Hypoxia and VEGF mRNA expression in human tumors.Ziemer LS. Koch CJ. Maity A. Magarelli DP. Horan AM. Evans SM.
Validation Studies] Neoplasia (New York). 3(6):500-8, 2001 Nov-Dec.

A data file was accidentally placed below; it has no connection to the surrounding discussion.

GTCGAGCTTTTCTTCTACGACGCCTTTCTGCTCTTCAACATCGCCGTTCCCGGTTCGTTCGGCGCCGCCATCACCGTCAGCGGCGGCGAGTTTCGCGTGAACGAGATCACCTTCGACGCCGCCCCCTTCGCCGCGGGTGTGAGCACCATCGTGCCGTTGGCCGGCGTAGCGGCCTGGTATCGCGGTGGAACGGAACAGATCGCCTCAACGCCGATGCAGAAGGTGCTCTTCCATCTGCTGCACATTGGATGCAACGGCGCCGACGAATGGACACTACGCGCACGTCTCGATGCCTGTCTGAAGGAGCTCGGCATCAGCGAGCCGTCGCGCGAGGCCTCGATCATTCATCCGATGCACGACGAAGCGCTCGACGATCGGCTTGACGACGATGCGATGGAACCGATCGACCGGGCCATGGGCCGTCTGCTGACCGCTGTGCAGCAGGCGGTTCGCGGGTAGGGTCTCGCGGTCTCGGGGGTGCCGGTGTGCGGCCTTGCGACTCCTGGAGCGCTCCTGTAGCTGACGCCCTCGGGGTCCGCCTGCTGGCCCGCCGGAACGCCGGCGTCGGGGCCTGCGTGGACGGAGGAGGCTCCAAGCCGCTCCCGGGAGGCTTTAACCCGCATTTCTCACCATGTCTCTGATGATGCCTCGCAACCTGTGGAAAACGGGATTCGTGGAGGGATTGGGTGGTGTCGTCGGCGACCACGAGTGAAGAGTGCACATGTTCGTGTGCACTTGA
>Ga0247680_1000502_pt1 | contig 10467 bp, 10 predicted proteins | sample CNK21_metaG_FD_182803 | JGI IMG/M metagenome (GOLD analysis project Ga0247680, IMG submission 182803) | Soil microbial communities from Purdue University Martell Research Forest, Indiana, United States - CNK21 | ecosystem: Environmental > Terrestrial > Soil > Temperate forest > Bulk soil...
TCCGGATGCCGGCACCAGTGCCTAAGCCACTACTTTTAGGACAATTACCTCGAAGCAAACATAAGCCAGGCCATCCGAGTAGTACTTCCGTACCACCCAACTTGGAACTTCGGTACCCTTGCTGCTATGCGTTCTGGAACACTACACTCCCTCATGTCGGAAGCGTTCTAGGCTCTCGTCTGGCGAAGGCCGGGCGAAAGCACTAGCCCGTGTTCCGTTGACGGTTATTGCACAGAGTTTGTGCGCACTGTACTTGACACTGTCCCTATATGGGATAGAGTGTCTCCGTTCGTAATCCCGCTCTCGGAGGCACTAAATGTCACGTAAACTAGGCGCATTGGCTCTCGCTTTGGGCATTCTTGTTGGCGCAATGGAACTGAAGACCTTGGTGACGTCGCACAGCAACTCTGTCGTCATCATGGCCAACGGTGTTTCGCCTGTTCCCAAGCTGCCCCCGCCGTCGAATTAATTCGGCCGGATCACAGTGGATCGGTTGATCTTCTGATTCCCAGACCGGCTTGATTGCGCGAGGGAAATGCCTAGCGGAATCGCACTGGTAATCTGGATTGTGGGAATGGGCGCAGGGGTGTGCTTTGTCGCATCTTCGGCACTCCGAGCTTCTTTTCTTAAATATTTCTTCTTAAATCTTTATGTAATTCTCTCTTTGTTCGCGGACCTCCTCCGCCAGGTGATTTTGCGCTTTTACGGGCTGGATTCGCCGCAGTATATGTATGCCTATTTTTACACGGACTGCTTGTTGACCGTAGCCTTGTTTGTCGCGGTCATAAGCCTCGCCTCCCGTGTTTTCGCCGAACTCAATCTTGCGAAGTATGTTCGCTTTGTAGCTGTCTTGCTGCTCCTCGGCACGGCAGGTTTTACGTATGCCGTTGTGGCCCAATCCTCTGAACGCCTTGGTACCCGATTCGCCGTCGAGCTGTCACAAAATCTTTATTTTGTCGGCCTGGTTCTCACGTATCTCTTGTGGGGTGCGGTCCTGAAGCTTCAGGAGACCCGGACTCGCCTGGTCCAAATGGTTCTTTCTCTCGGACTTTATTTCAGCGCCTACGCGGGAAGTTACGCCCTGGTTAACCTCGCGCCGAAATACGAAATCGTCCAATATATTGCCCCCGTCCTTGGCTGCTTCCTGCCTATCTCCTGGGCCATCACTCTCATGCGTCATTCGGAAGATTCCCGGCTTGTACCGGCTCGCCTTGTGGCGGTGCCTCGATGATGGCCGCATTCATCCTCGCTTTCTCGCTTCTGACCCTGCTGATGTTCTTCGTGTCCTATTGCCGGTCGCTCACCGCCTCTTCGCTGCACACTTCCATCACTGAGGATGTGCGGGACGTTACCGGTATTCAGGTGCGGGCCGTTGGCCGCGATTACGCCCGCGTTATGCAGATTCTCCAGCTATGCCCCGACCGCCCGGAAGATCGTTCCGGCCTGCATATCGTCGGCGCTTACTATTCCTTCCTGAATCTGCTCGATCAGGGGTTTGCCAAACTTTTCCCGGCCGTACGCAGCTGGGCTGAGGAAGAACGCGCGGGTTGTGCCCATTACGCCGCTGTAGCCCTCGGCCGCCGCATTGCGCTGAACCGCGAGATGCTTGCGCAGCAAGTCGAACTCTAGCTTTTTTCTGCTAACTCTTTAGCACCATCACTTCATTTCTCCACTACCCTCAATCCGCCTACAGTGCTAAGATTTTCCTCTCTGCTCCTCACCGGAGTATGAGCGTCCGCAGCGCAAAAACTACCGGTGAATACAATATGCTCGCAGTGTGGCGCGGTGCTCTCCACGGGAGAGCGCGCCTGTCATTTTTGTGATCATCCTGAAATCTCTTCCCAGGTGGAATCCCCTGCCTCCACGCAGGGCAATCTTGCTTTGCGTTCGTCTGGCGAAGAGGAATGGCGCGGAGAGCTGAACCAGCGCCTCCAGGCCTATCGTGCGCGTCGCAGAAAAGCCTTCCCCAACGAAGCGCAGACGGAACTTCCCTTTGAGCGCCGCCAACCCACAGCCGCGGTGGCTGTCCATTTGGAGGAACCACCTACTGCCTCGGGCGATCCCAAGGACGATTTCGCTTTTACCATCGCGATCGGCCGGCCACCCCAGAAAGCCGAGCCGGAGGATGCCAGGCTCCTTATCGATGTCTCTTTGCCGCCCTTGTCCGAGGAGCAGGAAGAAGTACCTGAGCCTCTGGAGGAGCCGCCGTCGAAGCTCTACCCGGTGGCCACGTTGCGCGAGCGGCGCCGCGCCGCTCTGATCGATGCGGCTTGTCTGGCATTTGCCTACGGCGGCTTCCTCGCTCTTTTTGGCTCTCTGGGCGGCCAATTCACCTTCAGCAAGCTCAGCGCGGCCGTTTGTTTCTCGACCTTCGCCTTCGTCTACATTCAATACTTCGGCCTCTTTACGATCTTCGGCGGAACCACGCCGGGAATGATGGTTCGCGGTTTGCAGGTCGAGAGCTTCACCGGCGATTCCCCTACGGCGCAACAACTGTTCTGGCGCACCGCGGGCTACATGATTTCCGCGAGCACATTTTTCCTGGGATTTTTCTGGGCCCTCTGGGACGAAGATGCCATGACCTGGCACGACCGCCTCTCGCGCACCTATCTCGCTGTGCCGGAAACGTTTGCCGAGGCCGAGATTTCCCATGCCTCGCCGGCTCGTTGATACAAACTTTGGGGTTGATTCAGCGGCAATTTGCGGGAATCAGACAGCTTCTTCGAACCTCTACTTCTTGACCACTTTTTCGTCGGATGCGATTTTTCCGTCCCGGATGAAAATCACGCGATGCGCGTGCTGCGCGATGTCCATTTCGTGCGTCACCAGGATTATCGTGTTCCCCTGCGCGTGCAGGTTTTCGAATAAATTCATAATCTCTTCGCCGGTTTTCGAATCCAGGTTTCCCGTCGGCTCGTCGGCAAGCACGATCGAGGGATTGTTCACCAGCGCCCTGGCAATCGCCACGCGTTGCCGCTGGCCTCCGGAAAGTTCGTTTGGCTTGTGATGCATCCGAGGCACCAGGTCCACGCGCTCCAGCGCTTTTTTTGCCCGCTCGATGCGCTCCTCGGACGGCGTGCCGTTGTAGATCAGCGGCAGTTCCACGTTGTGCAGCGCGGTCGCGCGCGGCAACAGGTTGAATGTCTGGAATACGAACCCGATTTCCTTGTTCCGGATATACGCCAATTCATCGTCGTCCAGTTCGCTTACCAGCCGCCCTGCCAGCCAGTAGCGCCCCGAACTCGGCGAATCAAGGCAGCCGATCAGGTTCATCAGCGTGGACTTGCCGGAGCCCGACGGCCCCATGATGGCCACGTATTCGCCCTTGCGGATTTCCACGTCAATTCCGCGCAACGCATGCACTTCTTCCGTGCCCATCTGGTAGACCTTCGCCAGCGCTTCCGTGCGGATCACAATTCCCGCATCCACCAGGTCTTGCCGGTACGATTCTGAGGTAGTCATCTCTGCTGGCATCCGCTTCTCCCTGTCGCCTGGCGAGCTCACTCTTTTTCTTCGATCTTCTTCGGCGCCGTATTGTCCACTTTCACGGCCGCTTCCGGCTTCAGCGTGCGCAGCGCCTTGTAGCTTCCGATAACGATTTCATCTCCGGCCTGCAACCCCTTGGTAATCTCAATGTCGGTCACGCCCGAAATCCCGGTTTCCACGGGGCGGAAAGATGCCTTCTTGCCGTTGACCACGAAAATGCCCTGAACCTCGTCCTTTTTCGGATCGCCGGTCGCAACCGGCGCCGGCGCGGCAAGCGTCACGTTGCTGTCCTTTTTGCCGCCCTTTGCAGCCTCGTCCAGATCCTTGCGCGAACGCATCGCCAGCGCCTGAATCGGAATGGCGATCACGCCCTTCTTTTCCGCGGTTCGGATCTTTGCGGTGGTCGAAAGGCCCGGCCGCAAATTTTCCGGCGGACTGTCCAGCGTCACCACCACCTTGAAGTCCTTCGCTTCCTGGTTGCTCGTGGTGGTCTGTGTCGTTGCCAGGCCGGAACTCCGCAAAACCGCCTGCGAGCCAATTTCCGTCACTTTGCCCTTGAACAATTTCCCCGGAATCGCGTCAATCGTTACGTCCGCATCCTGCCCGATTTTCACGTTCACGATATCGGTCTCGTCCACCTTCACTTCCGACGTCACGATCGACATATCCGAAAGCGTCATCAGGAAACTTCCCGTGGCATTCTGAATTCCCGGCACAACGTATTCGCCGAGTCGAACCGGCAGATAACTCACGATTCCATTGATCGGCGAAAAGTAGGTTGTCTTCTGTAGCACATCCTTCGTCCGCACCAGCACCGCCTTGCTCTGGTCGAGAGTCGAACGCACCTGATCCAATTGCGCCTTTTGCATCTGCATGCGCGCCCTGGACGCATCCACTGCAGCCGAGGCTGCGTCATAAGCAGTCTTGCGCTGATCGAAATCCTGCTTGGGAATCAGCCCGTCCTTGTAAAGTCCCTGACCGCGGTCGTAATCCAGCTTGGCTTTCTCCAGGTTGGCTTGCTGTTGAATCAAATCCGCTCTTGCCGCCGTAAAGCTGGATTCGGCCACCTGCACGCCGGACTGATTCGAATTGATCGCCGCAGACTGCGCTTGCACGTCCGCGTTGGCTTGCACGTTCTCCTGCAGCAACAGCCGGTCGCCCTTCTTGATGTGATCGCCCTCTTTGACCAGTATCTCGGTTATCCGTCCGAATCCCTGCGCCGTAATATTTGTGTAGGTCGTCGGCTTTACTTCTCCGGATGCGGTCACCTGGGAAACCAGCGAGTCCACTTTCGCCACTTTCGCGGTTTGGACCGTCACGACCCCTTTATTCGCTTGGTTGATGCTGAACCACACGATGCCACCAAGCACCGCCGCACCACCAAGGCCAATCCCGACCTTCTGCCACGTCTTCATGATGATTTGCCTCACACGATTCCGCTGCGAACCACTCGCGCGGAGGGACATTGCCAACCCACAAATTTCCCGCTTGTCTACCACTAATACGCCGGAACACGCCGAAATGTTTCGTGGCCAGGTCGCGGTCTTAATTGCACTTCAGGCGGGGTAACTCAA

High expression of circulating plasma vascular endothelial growth factor (VEGF) in patients with cancer is an indicator of poor treatment response. Similarly, hypoxia in tumors, as measured by oxygen needle electrodes, has been found to predict for tumor-treatment failure. These two predictors may be related because hypoxia is a potent stimulator of VEGF expression in vitro. However, the demonstration of a relationship between hypoxia and VEGF in human tumors has, to date, been indirect or even negative. The purpose of this study was to test whether this unexpected result was caused by factors unique to human tumors, or whether the prior results could have been influenced by the known complexities of VEGF regulation. Therefore, we undertook a direct assessment of VEGF induction in human tumors using in situ hybridization and compared its distribution with that of hypoxia, as measured by the distribution of adducts of the hypoxia marker EF5. The distribution of both markers was assessed in relationship to the distribution of blood vessels, as measured by antibodies to CD31. Our hypothesis was that VEGF mRNA and hypoxia would colocalize, assuming that detectability of the former was not limiting. Four squamous cell carcinomas, three sarcomas and one glioblastoma multiforme were studied. When VEGF mRNA signal was detectable, its maxima colocalized with regional maxima of EF5 binding. The strongest levels of both signals were sometimes adjacent to regions of tissue necrosis. However, we were unable to predict absolute levels of EF5 binding based on absolute levels of VEGF mRNA. Conversely, for all tumors studied, regions with relatively low levels of EF5 binding had relatively low or undetectable VEGF mRNA. We found moderate EF5 binding in some keratinized cells but VEGF mRNA was not expressed by these differentiated cells. The paradigm that hypoxia and VEGF expression are linked in human tumors is supported by the data presented herein. A better understanding of the biology behind VEGF expression, including its modulation by hypoxia, is important for optimizing its use as a prognostic indicator and/or modulating its presence with biologic therapies.